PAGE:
Arlando Henderson was arrested by the FBI on Dec. 4 and charged with financial institution fraud and related charges — based off Henderson’s greenback-laden Instagram post.
Henderson, a former bank employee from Charlotte, N.C., was arrested for allegedly stealing more than $88,000 in cash from the bank where he was employed, according to a statement released Friday by the United States Attorney’s Office Western District of North Carolina.
According to the allegations contained in the indictment, which was unsealed earlier this week in federal court, the 29-year-old man had access to the vault at the unnamed financial institution where he worked.
On at least 18 occasions in 2019 he stole cash from deposits made by the bank’s customers from the vault, and then deposited some of it in a nearby ATM.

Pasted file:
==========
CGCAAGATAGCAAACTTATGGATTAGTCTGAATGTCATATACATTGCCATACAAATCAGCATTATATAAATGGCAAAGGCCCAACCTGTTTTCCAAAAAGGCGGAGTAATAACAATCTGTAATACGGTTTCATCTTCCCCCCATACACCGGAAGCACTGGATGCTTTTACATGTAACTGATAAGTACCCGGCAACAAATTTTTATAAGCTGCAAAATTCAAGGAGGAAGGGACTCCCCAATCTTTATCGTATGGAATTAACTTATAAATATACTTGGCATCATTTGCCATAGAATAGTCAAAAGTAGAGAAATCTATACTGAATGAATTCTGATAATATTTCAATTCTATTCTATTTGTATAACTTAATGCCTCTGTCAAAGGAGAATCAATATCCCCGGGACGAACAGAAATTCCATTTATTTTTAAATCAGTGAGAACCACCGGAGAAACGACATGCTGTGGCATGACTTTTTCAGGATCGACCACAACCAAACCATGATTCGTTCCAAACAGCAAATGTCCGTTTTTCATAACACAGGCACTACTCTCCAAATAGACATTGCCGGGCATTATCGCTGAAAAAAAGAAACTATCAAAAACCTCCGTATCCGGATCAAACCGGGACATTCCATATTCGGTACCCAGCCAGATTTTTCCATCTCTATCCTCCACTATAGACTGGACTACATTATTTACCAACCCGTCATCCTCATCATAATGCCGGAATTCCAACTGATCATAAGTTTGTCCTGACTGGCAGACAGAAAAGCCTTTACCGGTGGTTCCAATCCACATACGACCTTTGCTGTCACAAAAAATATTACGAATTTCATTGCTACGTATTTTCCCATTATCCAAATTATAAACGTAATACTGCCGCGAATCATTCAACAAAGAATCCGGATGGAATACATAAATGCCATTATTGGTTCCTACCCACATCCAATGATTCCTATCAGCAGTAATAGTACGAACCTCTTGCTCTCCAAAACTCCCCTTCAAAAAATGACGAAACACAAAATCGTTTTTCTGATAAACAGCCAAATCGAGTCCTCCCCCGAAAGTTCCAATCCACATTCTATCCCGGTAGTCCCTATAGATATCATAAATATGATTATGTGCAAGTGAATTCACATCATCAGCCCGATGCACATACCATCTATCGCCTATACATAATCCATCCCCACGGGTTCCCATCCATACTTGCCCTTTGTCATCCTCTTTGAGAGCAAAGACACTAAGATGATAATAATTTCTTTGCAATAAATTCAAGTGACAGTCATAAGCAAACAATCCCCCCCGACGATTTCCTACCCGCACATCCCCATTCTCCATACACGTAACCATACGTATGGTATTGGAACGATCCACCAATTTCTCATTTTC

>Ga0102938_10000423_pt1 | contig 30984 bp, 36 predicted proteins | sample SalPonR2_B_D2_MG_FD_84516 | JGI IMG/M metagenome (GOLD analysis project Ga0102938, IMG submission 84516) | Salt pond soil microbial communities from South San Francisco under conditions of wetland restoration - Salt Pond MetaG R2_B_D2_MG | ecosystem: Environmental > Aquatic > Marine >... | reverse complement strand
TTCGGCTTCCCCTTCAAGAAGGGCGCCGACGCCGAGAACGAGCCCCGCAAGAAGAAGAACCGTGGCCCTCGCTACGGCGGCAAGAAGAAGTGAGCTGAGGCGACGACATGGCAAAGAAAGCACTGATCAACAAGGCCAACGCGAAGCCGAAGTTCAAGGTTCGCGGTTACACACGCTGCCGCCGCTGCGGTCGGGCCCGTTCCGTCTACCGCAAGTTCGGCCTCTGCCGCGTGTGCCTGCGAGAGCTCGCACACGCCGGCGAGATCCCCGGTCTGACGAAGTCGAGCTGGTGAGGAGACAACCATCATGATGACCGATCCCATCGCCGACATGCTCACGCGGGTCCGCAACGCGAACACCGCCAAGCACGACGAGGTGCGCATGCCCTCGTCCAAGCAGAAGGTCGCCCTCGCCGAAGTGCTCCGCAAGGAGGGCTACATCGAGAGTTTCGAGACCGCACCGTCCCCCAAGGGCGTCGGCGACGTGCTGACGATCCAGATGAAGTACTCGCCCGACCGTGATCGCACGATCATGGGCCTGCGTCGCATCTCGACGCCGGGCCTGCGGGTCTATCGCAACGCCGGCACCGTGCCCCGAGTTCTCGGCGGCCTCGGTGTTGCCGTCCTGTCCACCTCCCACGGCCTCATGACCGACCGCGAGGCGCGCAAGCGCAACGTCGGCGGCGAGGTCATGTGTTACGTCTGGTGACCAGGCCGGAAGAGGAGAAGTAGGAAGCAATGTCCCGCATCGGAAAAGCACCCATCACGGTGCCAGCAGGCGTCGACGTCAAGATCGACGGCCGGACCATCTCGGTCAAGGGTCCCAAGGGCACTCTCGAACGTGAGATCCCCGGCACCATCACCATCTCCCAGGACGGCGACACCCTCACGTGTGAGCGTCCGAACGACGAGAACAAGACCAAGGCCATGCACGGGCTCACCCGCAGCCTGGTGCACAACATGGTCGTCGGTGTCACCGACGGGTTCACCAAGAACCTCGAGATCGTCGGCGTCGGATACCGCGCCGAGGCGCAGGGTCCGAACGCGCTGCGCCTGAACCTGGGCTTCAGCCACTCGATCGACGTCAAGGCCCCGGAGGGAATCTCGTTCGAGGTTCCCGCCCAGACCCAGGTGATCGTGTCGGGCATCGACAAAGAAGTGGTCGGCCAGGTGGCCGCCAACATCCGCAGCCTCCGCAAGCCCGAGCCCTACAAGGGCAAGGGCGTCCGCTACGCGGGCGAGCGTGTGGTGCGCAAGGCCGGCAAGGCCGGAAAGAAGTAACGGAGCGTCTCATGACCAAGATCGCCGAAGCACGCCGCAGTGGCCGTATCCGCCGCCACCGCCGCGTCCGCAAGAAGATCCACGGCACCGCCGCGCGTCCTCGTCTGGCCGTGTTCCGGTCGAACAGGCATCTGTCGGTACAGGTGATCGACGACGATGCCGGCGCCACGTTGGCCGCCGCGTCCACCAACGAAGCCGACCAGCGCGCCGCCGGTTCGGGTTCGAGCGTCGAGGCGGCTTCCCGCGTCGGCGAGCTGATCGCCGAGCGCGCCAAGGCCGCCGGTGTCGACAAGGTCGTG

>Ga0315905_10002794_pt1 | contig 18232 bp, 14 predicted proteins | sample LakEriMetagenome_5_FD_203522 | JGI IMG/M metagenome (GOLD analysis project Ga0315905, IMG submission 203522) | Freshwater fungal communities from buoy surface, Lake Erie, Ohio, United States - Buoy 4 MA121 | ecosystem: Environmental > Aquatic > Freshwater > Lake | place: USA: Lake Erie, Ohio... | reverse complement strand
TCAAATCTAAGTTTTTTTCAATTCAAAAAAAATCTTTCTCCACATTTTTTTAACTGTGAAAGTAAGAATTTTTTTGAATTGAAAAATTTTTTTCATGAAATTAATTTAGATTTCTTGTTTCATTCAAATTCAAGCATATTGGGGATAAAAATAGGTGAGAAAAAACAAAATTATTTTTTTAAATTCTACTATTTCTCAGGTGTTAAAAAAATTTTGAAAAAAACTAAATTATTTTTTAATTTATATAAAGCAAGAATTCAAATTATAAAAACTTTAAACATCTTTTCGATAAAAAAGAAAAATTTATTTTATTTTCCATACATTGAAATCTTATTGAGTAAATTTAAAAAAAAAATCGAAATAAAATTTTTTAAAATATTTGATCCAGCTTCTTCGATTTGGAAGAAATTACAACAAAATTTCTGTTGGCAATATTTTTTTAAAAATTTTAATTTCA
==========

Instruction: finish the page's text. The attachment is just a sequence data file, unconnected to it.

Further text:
Authorities say Henderson used the stolen money for his personal expenses and to “to make a large cash down payment on a luxury vehicle,” the statement read.
Henderson also made a $20,000 cash down payment on a 2019 Mercedes-Benz, according to the indictment, and obtained a car loan for the remaining balance from another a different bank, “by providing false information and falsified documents, including falsified bank statements.”
He might have even gotten away with it, weren’t for his wish to tell the world — via social media ― what an accomplished professional he was.
In several Facebook and Instagram posts, Henderson posted pictures where he is seen holding large stashes of cash, or posing in front of his new car.
“I make it look easy but this s–t really a PROCESS,” he posted on Facebook on Aug, 4, from Charlotte.
Less than a month later, on Sept. 1, in a post tagged as written from San Diego, Henderson wrote, “Looking at my brand thinking this how I got rich.”
His 15 minutes of fame probably made it easier for investigators to locate him.
According to the statement, Henderson was charged with two counts of financial institution fraud, 19 counts of theft, embezzlement and misapplication, as well as 12 counts of making false entries, which carry a maximum penalty of 30 years in prison and a $1 million per count.
He’s also charged with transactional money laundering, which carries a penalty of 10 years in prison and a $250,000 fine.